In an increasingly digital marketing world, the role of the traditional sales force in the healthcare and marketing industry has been expected to be slowly phased out over time.

In reality, the emergence of important factors such as integrated marketing, promo models and customer segmentation have made the sales force a more viable option than ever for the healthcare field, which has changed dramatically over time. As an increasing number of workers begins to embrace Central Resource Management (CRM) methods, the sales force can create multi-wave marketing campaigns that pre-measure campaign return on investment (ROI) analysis, execute and measure response and engagement rates in real-time, as well as share insight and recommendations for campaigns in the future.

A new and slimmer sales force now dominates the healthcare marketing sphere, and they use the latest tools and other dynamic strategies to reach new audiences. Specifically, using social media, mobile devices and other mediums that are tied back to CRM systems will allow sales forces to maximize their ROI and develop winning campaigns, which can dramatically improve the public profile of a business and its programs.

Modernizing Integrated Marketing

Since the idea of integrated marketing was first visualized, using multiple platforms to deliver a singular message has been wholly effective in all forms of business. According to a November 2012 study from respondents in a number of business-to-business healthcare companies, more than 84% of those surveyed said that their marketing budgets for online advertising would remain the same or increase in the foreseeable future, while 43% reported that their print-level spending would remain the same.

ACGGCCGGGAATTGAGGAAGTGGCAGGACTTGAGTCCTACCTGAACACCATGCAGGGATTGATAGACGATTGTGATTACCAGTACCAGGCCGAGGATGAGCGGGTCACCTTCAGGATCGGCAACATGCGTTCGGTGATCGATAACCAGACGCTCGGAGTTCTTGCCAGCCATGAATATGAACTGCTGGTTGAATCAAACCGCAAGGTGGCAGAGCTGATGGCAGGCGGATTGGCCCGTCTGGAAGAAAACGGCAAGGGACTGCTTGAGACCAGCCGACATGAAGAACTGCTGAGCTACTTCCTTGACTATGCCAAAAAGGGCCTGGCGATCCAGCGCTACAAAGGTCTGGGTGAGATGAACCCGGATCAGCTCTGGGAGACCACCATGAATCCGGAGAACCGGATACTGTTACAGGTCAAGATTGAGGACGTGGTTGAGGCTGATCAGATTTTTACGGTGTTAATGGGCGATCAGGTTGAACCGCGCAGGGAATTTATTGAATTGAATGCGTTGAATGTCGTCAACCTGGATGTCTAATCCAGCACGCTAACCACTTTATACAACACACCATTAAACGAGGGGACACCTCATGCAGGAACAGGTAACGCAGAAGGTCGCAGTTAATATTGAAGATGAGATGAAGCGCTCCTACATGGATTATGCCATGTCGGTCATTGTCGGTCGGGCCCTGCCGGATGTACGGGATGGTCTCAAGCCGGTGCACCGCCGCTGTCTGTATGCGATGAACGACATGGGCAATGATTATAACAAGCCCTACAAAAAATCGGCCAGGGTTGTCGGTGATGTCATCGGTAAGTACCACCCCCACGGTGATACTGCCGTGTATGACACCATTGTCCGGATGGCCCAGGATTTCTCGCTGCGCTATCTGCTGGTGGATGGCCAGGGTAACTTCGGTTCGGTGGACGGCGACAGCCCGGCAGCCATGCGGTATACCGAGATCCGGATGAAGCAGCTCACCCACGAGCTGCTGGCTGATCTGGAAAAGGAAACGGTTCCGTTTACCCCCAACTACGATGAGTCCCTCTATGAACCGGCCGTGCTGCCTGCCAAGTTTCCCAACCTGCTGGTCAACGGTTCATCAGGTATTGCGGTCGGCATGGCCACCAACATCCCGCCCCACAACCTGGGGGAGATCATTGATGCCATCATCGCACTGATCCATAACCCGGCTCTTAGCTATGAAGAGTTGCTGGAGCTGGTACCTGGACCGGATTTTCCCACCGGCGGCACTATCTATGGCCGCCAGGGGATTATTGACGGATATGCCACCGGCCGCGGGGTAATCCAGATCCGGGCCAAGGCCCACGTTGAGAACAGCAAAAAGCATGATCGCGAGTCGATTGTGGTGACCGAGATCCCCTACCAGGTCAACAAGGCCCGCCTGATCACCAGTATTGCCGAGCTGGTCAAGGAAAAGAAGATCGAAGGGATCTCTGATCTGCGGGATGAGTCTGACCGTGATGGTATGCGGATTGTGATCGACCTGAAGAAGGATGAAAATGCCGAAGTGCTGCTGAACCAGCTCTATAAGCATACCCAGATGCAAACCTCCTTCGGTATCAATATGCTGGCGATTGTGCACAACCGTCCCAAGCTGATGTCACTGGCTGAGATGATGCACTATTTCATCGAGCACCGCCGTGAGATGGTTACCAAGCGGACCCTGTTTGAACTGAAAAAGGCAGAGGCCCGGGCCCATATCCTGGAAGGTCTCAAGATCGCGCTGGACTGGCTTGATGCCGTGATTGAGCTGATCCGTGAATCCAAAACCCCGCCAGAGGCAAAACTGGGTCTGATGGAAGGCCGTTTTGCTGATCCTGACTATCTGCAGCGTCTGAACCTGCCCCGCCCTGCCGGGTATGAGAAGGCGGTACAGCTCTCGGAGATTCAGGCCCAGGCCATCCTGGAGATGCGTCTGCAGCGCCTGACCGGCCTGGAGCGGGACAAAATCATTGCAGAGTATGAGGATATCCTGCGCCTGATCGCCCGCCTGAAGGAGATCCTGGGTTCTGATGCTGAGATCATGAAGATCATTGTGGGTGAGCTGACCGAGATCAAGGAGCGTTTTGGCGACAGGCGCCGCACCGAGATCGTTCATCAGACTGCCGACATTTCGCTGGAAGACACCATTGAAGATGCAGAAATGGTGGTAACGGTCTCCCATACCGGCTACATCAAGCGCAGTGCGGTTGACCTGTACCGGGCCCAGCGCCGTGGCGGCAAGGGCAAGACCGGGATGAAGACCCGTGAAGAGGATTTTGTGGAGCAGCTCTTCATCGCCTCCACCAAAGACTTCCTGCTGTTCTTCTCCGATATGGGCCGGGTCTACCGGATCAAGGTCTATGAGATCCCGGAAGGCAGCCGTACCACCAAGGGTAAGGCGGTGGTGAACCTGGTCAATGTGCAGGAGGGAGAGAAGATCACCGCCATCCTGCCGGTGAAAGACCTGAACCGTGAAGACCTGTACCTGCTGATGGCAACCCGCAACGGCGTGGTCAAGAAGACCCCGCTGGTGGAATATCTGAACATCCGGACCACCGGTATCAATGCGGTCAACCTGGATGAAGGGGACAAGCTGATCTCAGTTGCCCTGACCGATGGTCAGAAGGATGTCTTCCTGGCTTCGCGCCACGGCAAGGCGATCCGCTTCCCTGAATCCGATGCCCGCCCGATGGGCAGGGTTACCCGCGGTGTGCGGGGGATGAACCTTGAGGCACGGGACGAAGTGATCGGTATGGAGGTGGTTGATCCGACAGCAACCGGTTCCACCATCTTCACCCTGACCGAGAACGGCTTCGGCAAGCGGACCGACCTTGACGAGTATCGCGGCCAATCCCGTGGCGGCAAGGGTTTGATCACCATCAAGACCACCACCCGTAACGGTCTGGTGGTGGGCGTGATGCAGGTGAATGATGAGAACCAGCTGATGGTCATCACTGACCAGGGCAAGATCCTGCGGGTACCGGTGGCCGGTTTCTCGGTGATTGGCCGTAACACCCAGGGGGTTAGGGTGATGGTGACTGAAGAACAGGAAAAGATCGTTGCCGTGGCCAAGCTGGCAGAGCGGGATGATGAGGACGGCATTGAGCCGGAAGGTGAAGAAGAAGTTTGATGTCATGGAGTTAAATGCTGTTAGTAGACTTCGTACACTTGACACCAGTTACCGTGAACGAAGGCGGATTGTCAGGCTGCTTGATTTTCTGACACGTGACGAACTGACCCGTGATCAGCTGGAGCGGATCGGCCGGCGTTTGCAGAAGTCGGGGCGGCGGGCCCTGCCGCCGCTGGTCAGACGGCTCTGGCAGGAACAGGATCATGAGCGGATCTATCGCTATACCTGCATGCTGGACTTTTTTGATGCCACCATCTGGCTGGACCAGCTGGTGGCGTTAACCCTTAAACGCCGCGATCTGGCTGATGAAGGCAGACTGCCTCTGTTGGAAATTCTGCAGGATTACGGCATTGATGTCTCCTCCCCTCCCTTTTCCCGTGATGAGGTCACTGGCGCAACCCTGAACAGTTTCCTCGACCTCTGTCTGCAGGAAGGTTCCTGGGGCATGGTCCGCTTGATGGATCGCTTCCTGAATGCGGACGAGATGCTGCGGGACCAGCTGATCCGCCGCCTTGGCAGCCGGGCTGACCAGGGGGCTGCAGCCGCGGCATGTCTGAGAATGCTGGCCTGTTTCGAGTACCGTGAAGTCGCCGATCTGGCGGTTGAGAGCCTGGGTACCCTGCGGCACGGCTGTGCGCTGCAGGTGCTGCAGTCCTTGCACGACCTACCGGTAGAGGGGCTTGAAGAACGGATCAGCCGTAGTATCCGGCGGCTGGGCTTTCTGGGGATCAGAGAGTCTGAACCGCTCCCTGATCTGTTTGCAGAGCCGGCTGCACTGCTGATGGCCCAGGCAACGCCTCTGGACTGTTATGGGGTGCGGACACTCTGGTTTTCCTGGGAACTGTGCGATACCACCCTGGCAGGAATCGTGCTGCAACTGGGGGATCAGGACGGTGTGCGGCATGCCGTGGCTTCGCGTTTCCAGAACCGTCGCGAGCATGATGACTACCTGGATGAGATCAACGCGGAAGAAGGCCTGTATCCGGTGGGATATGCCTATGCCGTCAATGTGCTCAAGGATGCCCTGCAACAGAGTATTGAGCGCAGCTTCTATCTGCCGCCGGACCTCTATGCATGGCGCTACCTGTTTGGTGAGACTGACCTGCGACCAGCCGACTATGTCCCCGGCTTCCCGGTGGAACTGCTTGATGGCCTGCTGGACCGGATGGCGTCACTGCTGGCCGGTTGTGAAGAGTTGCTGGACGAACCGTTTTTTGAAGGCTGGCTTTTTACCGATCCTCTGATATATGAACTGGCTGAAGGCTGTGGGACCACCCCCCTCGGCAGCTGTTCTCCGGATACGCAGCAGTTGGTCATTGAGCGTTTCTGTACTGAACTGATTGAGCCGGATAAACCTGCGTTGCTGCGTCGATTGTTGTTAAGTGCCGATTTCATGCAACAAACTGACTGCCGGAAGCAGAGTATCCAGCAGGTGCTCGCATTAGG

In addition to some form of online and traditional advertising, the respondents believed that website design, multimedia presentations and social media were their main areas of interest when evaluating marketing budget plans. By spreading out resources among these variety of channels, companies can better tailor their messages to meet the needs of specific customers, while still remaining consistent in the process.

This form of customer segmentation has been popular in the marketing field for years, and using mobile health data and analytics platforms makes them even more effective in helping a company better control its resources and deliver them where they are needed most.

Digital Outlets

While integrated marketing has evolved thanks to the digital revolution, this has meant major shifts for healthcare and pharmaceutical sales forces. A November 2012 study of pharmaceutical sales forces by BioPharma Alliance found that the sales group diverged into a two-tiered force of professionals with one group on the ground and on the phone handling person-to-person interactions, while the other is in the background working to deliver new information through a number of digital outlets.

This illustrates the huge challenge that many sales forces face in a digital world where information, promotion and opinion flow freely on the Internet and social media. Ultimately, it’s a sales rep’s job to tailor the message to the initiative’s needs and use data and analytics to figure out where their budgets should be concentrated to deliver the best results.